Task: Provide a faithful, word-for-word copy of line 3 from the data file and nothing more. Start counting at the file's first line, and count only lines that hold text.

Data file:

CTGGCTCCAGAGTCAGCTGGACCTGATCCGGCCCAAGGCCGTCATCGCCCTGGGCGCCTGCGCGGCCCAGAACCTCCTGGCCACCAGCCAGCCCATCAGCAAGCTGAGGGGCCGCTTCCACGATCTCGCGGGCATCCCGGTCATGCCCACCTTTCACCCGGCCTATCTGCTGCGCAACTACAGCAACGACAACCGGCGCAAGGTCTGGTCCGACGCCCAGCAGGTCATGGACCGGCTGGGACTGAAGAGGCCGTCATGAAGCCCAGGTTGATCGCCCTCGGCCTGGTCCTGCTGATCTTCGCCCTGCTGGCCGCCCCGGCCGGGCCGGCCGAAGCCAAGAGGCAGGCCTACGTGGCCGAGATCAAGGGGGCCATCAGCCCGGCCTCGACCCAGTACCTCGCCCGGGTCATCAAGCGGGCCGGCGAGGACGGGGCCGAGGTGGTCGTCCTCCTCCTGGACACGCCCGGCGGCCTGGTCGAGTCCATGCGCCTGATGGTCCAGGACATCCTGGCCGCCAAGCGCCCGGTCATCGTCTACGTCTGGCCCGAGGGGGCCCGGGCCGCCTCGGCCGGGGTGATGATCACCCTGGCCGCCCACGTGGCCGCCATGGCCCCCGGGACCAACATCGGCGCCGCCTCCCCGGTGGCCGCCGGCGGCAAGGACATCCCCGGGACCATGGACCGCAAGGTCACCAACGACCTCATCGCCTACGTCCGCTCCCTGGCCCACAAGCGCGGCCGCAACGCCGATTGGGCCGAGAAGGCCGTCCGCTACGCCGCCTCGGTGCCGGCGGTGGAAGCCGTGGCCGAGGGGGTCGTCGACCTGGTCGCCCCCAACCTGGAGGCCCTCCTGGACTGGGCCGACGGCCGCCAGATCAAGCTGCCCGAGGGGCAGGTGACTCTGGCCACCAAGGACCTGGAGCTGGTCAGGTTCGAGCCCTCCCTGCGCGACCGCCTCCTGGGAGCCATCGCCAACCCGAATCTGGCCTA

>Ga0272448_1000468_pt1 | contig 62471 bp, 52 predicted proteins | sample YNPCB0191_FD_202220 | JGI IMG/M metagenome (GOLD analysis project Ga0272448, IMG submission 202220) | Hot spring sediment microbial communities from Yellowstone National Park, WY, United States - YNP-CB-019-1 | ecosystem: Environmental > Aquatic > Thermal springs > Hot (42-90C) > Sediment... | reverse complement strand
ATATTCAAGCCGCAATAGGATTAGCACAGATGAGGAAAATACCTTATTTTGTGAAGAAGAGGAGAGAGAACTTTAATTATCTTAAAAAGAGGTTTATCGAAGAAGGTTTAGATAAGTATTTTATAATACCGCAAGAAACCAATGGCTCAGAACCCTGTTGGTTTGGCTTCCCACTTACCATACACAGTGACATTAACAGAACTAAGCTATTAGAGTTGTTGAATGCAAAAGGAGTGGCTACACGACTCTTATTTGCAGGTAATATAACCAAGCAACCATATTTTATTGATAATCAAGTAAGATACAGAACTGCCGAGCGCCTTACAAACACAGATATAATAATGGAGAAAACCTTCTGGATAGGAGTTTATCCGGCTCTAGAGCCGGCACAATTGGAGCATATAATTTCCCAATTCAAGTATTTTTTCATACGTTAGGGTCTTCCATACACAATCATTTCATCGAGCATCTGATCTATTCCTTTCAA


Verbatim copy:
ATATTCAAGCCGCAATAGGATTAGCACAGATGAGGAAAATACCTTATTTTGTGAAGAAGAGGAGAGAGAACTTTAATTATCTTAAAAAGAGGTTTATCGAAGAAGGTTTAGATAAGTATTTTATAATACCGCAAGAAACCAATGGCTCAGAACCCTGTTGGTTTGGCTTCCCACTTACCATACACAGTGACATTAACAGAACTAAGCTATTAGAGTTGTTGAATGCAAAAGGAGTGGCTACACGACTCTTATTTGCAGGTAATATAACCAAGCAACCATATTTTATTGATAATCAAGTAAGATACAGAACTGCCGAGCGCCTTACAAACACAGATATAATAATGGAGAAAACCTTCTGGATAGGAGTTTATCCGGCTCTAGAGCCGGCACAATTGGAGCATATAATTTCCCAATTCAAGTATTTTTTCATACGTTAGGGTCTTCCATACACAATCATTTCATCGAGCATCTGATCTATTCCTTTCAA